"In this world of sin and sorrow there is always something to be thankful for; as for me, I rejoice that I am not a Republican." - H. L. Mencken

        by SueDe on Fri Feb 14, 2014 at 06:26:58 AM PST

        [ Parent ]

    •  They can afford to. (4+ / 0-)

      After all, most of the dems in office are perfectly happy to help keep the rest of us shackled economically while the megamultinationals suck all of the life and wealth out of us.  The further entrenched the power of the plutocrats becomes, the less they need to both with keeping the rest of us distracted with fights over 'social' issues.

      •  Most of them are millionaires already (2+ / 0-)
        Recommended by:
        Dr Erich Bloodaxe RN, wonmug

        and, as such, cannot be trusted to ever do the right thing for those of us who are check to check.

        They string us out vote to vote, while never really quite giving us what we really should be enjoying: a decent life in a powerful country.

        Instead we're being destroyed systematically, while being exhorted to stay within the lines, so the damage can continue.

        Legal means "good".
        [41984 | Feb 4, 2005]

        by xxdr zombiexx on Fri Feb 14, 2014 at 05:45:05 AM PST

        [ Parent ]

    •  Enough is enough! (2+ / 0-)
      Recommended by:
      DRo, wonmug

      I also wonder when people will reach that point.A few nights ago I watched a 2011 Canadian documentary called "Surviving Progress".Excellent and I suggest you google it.It portrayed the history leading up to the sorry state of our planet.It suggested solutions which won't happen.A few of the experts were optimistic but most not so much.Like you I wonder when enough will be enough.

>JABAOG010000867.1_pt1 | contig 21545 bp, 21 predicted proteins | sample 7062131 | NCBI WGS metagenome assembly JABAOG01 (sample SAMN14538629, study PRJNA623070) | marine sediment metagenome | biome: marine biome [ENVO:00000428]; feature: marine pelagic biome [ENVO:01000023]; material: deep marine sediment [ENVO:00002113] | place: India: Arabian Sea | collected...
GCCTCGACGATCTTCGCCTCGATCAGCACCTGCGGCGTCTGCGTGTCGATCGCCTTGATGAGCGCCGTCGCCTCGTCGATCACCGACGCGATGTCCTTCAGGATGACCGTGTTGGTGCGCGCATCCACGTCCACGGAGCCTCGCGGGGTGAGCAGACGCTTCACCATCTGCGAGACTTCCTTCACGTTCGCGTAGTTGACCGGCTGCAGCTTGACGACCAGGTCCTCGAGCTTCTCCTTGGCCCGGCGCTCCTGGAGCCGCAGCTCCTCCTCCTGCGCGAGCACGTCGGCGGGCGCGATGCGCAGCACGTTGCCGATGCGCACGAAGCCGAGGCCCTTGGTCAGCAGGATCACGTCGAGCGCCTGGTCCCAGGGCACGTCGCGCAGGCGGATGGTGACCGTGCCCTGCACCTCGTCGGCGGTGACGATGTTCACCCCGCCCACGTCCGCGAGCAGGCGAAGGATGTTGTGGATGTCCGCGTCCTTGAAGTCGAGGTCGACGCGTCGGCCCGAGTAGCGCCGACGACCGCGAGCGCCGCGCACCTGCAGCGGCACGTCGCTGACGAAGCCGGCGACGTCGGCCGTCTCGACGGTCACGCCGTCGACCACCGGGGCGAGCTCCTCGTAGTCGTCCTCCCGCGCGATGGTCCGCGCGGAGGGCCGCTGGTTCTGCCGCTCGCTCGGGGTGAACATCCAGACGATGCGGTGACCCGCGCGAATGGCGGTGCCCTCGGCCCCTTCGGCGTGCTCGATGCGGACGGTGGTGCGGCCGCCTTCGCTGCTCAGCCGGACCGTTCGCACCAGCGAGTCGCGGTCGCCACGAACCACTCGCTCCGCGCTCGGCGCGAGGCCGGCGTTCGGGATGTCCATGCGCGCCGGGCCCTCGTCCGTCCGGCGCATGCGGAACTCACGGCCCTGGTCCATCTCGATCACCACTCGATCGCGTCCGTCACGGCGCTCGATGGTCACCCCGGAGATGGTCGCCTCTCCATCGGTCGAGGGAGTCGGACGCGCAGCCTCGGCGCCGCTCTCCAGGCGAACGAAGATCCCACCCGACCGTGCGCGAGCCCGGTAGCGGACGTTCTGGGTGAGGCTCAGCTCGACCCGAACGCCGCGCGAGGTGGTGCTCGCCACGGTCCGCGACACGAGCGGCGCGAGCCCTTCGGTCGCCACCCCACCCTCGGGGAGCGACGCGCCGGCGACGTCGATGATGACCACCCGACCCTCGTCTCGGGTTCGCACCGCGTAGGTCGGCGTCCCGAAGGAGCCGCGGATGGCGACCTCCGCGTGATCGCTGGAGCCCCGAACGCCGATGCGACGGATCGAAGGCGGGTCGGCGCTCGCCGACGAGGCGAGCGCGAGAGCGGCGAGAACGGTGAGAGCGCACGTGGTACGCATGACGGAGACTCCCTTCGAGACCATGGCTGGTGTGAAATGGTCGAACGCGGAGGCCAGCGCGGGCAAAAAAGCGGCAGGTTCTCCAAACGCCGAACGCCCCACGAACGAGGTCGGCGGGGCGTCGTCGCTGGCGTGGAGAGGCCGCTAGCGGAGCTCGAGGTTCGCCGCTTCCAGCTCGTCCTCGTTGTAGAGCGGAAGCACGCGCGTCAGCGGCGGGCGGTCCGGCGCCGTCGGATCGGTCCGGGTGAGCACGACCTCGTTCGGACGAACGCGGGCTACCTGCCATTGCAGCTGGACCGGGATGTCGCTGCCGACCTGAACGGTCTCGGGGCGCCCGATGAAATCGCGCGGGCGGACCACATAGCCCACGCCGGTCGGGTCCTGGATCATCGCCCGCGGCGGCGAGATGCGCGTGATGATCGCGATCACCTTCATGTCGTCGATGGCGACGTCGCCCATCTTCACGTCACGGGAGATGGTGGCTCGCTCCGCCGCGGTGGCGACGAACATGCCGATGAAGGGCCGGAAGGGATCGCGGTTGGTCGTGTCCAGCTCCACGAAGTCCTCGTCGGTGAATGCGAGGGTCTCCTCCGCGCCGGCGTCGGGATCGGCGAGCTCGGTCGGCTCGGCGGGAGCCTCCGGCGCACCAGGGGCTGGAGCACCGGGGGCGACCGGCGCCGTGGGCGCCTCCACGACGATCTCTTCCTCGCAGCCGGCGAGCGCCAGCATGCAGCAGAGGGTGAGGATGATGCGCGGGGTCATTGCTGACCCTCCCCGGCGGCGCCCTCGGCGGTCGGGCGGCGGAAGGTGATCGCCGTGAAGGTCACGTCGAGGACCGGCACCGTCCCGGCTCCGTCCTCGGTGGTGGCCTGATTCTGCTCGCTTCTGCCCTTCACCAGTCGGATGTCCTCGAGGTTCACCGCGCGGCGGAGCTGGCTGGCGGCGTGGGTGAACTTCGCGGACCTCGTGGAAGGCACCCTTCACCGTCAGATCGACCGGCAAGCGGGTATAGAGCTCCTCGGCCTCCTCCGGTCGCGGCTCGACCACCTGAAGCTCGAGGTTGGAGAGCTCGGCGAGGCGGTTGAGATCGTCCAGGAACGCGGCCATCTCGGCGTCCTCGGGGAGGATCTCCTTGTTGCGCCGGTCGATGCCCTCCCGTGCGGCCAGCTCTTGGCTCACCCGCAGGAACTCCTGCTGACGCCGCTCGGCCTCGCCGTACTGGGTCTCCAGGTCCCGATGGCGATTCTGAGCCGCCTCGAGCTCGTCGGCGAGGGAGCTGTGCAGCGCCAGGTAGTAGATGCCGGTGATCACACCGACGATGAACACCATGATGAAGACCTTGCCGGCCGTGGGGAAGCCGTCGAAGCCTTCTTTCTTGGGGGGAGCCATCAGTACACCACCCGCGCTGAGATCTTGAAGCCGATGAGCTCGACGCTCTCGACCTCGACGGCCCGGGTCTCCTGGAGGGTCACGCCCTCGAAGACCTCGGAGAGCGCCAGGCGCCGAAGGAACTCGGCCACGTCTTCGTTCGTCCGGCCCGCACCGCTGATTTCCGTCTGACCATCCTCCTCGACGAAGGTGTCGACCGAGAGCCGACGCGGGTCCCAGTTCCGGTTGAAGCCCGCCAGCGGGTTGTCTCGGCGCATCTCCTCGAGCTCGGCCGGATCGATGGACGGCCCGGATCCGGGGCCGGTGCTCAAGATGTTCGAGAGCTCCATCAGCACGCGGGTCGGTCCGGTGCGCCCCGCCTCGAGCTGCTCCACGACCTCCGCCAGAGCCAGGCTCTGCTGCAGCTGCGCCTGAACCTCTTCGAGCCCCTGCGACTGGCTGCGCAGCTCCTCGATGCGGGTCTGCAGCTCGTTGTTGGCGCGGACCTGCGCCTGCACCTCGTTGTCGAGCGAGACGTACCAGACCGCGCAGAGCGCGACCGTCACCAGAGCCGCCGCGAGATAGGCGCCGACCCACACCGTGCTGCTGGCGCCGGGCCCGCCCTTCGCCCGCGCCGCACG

We could certainly slow down the aging process if it had to work its way through Congress. Will Rogers

      by zestyann on Fri Feb 14, 2014 at 06:18:52 AM PST

      [ Parent ]

  •  Job craters. (5+ / 0-)

    Here in my small town in N. central Texas, the Walmart is woefully understaffed, and is in total disarray. The shelves are unstocked, etc.
    The main reason is that the management are assholes. They have run through the entire population of potential employees and very few around here will swallow their dignity and submit to the abuse.
    Assholes are attracted to and cultivated by Walmart and the corporate management encourages an antagonistic relationship.

    You can't make this stuff up.

    by David54 on Fri Feb 14, 2014 at 05:25:57 AM PST

    •  But do people shop there? (2+ / 0-)
      Recommended by:
      David54, wintergreen8694

      If so is it solely because there is no where else to turn?  Could this be an opportunity for Mom and Pop shops to fight back?  

      "I'm not left wing because i'm ideological, or passionate, or angry. I'm left wing because I'm informed." - Mikesco

      by newfie on Fri Feb 14, 2014 at 05:41:25 AM PST

      [ Parent ]

      •  Yes. Although dollar store is cutting in on them (2+ / 0-)
        Recommended by:
        DRo, ten canvassers

        with even cheaper crap.
        There's Walmart, a competing supermarket chain, a dollar store, and just a couple of local businesses that have survived.